Garcia returns to start for White Sox
We'll see the return of Freddy Garcia in his first start since Sept. 29, 2008, in what looks like an audition for a permanent spot in the rotation between him and Jose Contreras. It will be Garcia's fourth start since 2008, and his 15th total since 2007, so he has a lot to prove. It's easy to forget that Garcia was once a horse, making at least 30 starts for six straight seasons, and seven of eight seasons. If Garcia does have something to contribute, he will almost assuredly be a shell of his former self; he's had trouble getting his fastball over 90 mph, and now in his mid-30s, he'll have to get by on guile. For all of the baseball purists who scoff at how babied pitchers are nowadays, if preventing promising pitchers like Rick Porcello or David Price from logging 200-plus innings as a 22-year-old rookie prevents midcareer breakdowns like Garcia's, then isn't it all worth it?
Starting pitcher rankings for August 18, 2009
Selected notes: For a whopping 21 consecutive starts, Ubaldo Jimenez has pitched at least six innings; he has a 2.91 ERA in that time. It's shocking he's still available in a third of ESPN leagues, even as he becomes an elite pitcher before our very eyes. Toss in a top-10 ground ball rate and there's no team in the league Jimenez can't conquer, so you should stop sleeping on him. Since the beginning of June, Ricky Nolasco has allowed two earned runs or fewer in 10 of his 13 starts, so even after allowing 10 runs in 3 1/3 innings to the Astros in his last start, he still has a 3.56 ERA and a 1.08 WHIP in that span. Toss in 89 strikeouts in 83 2/3 innings and he's still been one of the most valuable pitchers over the past two and a half months. Nolasco should get back on track in the rematch. Over his past six starts, David Price is walking a microscopic 1.32 batters per nine innings. As Quagmire from "Family Guy" would say, "Jackpot!" His results have lagged behind, though. We already know Price can pile up strikeouts; if he stays stingy with the walks and home runs here, then there isn't such a concern. We like him a lot versus the Orioles, and who knows, he's still available in nearly 20 percent of leagues. Pedro Martinez's first start was essentially a microcosm of what to expect. He went five innings, allowing three runs against the Cubs while striking out five and walking only one. At this point, he's a five- or six-inning pitcher who can get a decent number of strikeouts, but is nonetheless fairly hittable and has to be avoided in his tougher matchups. Fortunately, while the D-backs are hitting well this month, they're also quite dependent on their home park, as their .711 road OPS ranks 21st in the majors. Pedro should hold his own. Well, on the bright side, Rick Porcello will keep his innings down. Porcello will return from his five-game suspension with one inning pitched in the past 12 days, so he should experience at least a temporary reprieve from any possible fatigue. A matchup versus the Mariners -- an impatient team with little power -- seems perfect for Porcello. Seattle will grant Porcello, holder of the majors' fourth-best ground ball rate, a ton of grounders, resulting in efficient innings. He may not rack up a ton of strikeouts, but he should make it past the sixth inning for just the second time in his past 10 starts. Gil Meche was working on a pitch count in his first start back from the disabled list, and all things considered, he was effective against a good offense. He can thank Joe Mauer for ruining his evening, as Mauer was responsible for all four runs Meche allowed in his five innings. One thing Meche must immediately stop is the copious amount of home runs he's allowed, with 10 long balls allowed in his past six starts. That's worrisome when you're facing the White Sox in U.S. Cellular Field, so you may want to give Meche a couple of more starts to right himself. Poor Ricky Romero has a 5.06 ERA in eight starts against the AL East; he'll face the Red Sox on Tuesday, his third straight division opponent, and a team that has touched him up for a 9.72 ERA. Until the schedule eases up, Romero can't be used.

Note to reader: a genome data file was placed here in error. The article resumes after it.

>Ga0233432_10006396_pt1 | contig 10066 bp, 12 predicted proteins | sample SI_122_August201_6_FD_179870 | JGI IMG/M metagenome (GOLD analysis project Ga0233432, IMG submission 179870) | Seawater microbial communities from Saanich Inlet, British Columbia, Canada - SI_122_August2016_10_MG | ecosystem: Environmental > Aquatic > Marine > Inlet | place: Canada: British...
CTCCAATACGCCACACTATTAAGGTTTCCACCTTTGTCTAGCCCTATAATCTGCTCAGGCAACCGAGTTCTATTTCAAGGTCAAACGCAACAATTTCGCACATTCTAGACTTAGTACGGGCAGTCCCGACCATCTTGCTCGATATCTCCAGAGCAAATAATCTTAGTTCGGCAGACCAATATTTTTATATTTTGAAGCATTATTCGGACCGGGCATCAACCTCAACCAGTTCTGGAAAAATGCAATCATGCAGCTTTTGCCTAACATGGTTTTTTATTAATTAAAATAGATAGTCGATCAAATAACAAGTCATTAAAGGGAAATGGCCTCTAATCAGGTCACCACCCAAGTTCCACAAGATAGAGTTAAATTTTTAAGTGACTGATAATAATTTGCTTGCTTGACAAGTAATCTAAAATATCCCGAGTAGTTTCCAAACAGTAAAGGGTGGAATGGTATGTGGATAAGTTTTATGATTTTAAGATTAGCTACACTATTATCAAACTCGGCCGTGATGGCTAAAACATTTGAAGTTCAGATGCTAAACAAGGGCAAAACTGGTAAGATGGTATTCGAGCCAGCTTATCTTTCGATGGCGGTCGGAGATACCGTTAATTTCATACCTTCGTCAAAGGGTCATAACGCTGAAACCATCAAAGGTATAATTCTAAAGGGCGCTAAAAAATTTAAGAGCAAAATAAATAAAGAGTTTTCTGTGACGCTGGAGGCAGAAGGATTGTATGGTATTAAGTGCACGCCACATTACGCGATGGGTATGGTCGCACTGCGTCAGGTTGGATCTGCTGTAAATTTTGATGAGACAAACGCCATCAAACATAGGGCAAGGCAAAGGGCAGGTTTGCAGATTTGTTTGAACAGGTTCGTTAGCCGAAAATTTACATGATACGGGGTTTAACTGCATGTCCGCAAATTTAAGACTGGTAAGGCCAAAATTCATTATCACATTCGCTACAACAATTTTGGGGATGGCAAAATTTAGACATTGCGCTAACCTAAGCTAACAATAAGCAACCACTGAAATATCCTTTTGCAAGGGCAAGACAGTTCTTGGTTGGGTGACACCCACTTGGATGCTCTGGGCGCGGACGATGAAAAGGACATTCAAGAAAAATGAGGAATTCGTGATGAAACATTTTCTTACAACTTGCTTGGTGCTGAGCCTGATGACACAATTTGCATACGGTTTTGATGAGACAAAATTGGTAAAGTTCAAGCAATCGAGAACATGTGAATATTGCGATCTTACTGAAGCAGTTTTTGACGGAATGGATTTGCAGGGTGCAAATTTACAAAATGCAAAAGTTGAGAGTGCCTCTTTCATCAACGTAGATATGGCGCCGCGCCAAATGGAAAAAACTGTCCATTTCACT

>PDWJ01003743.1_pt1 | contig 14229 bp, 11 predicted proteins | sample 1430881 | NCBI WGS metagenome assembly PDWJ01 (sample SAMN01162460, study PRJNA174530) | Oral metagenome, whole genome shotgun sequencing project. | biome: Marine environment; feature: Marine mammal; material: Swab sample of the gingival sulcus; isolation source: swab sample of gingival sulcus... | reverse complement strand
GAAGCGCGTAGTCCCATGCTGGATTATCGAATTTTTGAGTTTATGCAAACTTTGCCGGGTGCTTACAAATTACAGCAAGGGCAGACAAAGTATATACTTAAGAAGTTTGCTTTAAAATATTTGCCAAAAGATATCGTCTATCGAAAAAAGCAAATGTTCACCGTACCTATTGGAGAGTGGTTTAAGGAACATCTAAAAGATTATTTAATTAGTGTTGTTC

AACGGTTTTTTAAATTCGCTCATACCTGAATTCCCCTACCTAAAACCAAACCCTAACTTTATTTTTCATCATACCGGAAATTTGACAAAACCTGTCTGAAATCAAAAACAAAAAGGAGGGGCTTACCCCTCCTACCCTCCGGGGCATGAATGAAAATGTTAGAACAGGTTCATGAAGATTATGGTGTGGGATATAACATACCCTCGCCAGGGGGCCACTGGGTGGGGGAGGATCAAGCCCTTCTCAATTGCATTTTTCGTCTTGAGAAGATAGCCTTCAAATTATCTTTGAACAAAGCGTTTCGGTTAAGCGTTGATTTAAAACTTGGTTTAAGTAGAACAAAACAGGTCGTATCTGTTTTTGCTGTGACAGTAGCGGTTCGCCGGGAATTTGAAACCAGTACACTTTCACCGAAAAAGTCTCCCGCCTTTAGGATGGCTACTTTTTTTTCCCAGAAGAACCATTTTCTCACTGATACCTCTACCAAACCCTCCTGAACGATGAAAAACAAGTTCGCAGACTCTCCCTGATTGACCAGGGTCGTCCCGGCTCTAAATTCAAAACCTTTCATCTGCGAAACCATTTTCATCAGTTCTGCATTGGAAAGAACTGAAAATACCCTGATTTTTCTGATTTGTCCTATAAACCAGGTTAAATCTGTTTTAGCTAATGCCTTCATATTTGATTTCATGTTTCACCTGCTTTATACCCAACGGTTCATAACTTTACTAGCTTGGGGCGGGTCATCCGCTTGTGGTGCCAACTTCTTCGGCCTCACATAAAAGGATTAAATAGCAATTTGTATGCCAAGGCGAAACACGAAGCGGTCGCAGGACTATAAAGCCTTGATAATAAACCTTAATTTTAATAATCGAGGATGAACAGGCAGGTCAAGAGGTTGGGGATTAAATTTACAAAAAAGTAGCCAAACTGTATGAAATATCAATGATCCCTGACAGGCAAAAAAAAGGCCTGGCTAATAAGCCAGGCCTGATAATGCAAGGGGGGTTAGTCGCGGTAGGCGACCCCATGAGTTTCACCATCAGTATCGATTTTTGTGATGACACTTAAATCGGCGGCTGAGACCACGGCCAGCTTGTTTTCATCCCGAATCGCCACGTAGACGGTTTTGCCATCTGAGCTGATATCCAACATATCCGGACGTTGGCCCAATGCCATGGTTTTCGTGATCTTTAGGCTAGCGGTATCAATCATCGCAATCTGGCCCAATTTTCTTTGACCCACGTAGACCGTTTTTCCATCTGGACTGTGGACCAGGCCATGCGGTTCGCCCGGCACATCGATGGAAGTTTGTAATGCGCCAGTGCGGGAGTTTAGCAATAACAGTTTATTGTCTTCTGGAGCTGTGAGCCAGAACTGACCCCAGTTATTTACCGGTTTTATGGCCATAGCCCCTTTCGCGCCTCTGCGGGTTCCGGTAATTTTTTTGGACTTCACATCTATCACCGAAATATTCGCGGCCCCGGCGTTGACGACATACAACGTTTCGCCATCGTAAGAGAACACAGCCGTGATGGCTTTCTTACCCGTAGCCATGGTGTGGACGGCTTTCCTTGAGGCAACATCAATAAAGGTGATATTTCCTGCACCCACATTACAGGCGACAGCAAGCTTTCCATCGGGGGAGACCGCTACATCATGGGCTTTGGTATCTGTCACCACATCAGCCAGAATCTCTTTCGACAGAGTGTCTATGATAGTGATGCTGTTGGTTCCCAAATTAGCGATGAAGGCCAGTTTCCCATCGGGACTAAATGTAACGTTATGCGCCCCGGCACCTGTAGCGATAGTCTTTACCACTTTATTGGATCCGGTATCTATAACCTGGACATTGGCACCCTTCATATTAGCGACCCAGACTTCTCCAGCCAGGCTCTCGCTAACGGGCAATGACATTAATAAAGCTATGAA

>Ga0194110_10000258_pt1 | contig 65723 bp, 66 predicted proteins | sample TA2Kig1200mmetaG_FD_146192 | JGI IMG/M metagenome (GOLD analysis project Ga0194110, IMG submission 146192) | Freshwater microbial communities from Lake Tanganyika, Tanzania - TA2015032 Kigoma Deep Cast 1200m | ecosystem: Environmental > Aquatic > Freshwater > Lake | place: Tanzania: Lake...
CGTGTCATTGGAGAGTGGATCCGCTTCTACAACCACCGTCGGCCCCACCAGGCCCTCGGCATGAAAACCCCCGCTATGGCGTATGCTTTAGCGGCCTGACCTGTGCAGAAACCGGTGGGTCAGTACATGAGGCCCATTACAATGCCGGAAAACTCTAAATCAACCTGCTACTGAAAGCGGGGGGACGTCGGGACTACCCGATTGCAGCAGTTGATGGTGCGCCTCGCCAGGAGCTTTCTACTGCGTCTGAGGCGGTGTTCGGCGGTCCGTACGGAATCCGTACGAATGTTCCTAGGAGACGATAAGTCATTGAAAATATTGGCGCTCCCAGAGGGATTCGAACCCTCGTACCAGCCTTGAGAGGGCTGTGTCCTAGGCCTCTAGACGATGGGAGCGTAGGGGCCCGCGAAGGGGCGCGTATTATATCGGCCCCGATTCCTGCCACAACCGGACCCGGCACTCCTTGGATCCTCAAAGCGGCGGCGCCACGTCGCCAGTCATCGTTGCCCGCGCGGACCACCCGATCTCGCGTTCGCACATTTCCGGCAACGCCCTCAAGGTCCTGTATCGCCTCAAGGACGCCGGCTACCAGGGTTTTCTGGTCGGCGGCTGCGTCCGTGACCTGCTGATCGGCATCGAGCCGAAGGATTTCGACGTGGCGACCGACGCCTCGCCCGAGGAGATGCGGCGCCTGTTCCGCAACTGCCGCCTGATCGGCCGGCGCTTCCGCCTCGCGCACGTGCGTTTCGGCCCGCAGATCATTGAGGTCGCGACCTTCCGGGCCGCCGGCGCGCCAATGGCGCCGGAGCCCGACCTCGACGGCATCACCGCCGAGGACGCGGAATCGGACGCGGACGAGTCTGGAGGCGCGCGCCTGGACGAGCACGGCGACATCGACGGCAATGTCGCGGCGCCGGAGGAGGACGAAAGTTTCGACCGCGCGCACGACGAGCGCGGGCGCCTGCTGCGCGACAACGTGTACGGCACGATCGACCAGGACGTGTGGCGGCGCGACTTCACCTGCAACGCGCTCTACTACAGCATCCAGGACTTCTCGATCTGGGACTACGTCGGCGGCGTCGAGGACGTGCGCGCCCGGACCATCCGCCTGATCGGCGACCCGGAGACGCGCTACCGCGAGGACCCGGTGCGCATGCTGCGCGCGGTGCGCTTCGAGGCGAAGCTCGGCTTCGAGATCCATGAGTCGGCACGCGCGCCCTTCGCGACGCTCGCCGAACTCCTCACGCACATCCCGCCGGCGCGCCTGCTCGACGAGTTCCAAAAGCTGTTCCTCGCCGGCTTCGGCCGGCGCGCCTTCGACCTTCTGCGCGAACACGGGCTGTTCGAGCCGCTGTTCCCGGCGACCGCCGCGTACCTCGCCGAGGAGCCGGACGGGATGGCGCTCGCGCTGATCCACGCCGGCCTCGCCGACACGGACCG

• Kendry Morales, 1B, Angels: Few hitters have been as hot for as long as Morales has been, as he's hitting .347 since July. Fausto Carmona is awful against lefties (.314 AVG/.437 OBP/.520 SLG against), so another couple of hits and maybe a few extra-base hits seem probable for the first baseman.
• Andrew McCutchen, OF, Pirates: McCutchen's strikeout-to-walk ratio has improved every month, and he's up to nine walks and five strikeouts, along with four home runs and three steals, in August. As far as steals are concerned, McCutchen could test the arm of Jason Kendall, who has thrown out only 21.4 percent of would-be thieves in 61 attempts. And hitting-wise, right-handed batters hit .311 off Manny Parra, while McCutchen is hitting .317 against southpaws.